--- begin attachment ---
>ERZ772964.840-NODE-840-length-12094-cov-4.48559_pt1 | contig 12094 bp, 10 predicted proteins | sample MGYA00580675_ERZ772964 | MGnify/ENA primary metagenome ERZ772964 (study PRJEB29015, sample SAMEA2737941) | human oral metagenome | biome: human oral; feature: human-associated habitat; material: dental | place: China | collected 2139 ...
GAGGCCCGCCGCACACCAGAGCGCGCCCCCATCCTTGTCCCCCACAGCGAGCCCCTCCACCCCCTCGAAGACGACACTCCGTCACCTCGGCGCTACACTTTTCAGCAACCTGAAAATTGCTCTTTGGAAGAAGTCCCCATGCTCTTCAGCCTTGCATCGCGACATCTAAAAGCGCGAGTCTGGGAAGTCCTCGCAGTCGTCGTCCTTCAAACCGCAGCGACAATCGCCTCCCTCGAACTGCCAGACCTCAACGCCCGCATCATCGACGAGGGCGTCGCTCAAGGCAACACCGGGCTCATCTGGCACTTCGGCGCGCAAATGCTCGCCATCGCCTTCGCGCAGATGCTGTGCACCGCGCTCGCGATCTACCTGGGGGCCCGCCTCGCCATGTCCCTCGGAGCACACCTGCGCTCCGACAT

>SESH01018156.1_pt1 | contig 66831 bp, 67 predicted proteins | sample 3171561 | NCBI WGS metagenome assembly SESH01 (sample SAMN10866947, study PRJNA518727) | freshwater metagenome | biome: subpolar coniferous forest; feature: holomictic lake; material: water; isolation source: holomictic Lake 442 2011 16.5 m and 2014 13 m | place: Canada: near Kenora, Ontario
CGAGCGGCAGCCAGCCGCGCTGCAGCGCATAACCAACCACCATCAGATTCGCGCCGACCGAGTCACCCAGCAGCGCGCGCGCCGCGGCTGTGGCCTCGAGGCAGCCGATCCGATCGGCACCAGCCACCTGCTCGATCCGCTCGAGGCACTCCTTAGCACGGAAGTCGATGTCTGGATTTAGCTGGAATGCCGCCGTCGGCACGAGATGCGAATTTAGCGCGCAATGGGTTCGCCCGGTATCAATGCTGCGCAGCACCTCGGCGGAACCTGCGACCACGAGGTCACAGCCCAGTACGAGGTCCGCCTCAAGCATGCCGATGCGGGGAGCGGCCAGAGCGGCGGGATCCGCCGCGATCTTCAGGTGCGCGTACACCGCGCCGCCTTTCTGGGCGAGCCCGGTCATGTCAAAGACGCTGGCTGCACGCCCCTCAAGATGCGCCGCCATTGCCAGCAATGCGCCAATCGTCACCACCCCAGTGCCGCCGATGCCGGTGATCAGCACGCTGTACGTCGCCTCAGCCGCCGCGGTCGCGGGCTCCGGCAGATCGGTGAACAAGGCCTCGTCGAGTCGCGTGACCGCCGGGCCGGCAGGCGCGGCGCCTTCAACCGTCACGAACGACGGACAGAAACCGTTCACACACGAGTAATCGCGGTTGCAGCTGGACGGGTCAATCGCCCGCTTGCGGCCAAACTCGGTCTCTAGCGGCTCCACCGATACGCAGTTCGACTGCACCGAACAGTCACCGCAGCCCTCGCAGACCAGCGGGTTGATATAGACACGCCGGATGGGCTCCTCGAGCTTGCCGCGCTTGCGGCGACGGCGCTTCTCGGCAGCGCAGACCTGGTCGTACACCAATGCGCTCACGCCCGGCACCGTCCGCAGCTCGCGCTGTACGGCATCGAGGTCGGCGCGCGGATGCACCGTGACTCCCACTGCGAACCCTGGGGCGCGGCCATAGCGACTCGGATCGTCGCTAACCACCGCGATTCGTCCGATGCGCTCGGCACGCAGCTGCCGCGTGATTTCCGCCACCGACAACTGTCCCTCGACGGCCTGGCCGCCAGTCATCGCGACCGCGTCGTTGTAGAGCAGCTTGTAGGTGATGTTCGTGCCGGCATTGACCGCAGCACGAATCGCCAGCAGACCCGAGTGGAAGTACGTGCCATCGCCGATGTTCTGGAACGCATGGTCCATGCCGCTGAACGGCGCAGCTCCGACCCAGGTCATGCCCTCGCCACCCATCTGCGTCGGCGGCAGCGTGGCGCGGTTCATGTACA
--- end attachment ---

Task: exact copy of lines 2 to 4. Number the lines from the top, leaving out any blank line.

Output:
GAGGCCCGCCGCACACCAGAGCGCGCCCCCATCCTTGTCCCCCACAGCGAGCCCCTCCACCCCCTCGAAGACGACACTCCGTCACCTCGGCGCTACACTTTTCAGCAACCTGAAAATTGCTCTTTGGAAGAAGTCCCCATGCTCTTCAGCCTTGCATCGCGACATCTAAAAGCGCGAGTCTGGGAAGTCCTCGCAGTCGTCGTCCTTCAAACCGCAGCGACAATCGCCTCCCTCGAACTGCCAGACCTCAACGCCCGCATCATCGACGAGGGCGTCGCTCAAGGCAACACCGGGCTCATCTGGCACTTCGGCGCGCAAATGCTCGCCATCGCCTTCGCGCAGATGCTGTGCACCGCGCTCGCGATCTACCTGGGGGCCCGCCTCGCCATGTCCCTCGGAGCACACCTGCGCTCCGACAT

>SESH01018156.1_pt1 | contig 66831 bp, 67 predicted proteins | sample 3171561 | NCBI WGS metagenome assembly SESH01 (sample SAMN10866947, study PRJNA518727) | freshwater metagenome | biome: subpolar coniferous forest; feature: holomictic lake; material: water; isolation source: holomictic Lake 442 2011 16.5 m and 2014 13 m | place: Canada: near Kenora, Ontario
CGAGCGGCAGCCAGCCGCGCTGCAGCGCATAACCAACCACCATCAGATTCGCGCCGACCGAGTCACCCAGCAGCGCGCGCGCCGCGGCTGTGGCCTCGAGGCAGCCGATCCGATCGGCACCAGCCACCTGCTCGATCCGCTCGAGGCACTCCTTAGCACGGAAGTCGATGTCTGGATTTAGCTGGAATGCCGCCGTCGGCACGAGATGCGAATTTAGCGCGCAATGGGTTCGCCCGGTATCAATGCTGCGCAGCACCTCGGCGGAACCTGCGACCACGAGGTCACAGCCCAGTACGAGGTCCGCCTCAAGCATGCCGATGCGGGGAGCGGCCAGAGCGGCGGGATCCGCCGCGATCTTCAGGTGCGCGTACACCGCGCCGCCTTTCTGGGCGAGCCCGGTCATGTCAAAGACGCTGGCTGCACGCCCCTCAAGATGCGCCGCCATTGCCAGCAATGCGCCAATCGTCACCACCCCAGTGCCGCCGATGCCGGTGATCAGCACGCTGTACGTCGCCTCAGCCGCCGCGGTCGCGGGCTCCGGCAGATCGGTGAACAAGGCCTCGTCGAGTCGCGTGACCGCCGGGCCGGCAGGCGCGGCGCCTTCAACCGTCACGAACGACGGACAGAAACCGTTCACACACGAGTAATCGCGGTTGCAGCTGGACGGGTCAATCGCCCGCTTGCGGCCAAACTCGGTCTCTAGCGGCTCCACCGATACGCAGTTCGACTGCACCGAACAGTCACCGCAGCCCTCGCAGACCAGCGGGTTGATATAGACACGCCGGATGGGCTCCTCGAGCTTGCCGCGCTTGCGGCGACGGCGCTTCTCGGCAGCGCAGACCTGGTCGTACACCAATGCGCTCACGCCCGGCACCGTCCGCAGCTCGCGCTGTACGGCATCGAGGTCGGCGCGCGGATGCACCGTGACTCCCACTGCGAACCCTGGGGCGCGGCCATAGCGACTCGGATCGTCGCTAACCACCGCGATTCGTCCGATGCGCTCGGCACGCAGCTGCCGCGTGATTTCCGCCACCGACAACTGTCCCTCGACGGCCTGGCCGCCAGTCATCGCGACCGCGTCGTTGTAGAGCAGCTTGTAGGTGATGTTCGTGCCGGCATTGACCGCAGCACGAATCGCCAGCAGACCCGAGTGGAAGTACGTGCCATCGCCGATGTTCTGGAACGCATGGTCCATGCCGCTGAACGGCGCAGCTCCGACCCAGGTCATGCCCTCGCCACCCATCTGCGTCGGCGGCAGCGTGGCGCGGTTCATGTACA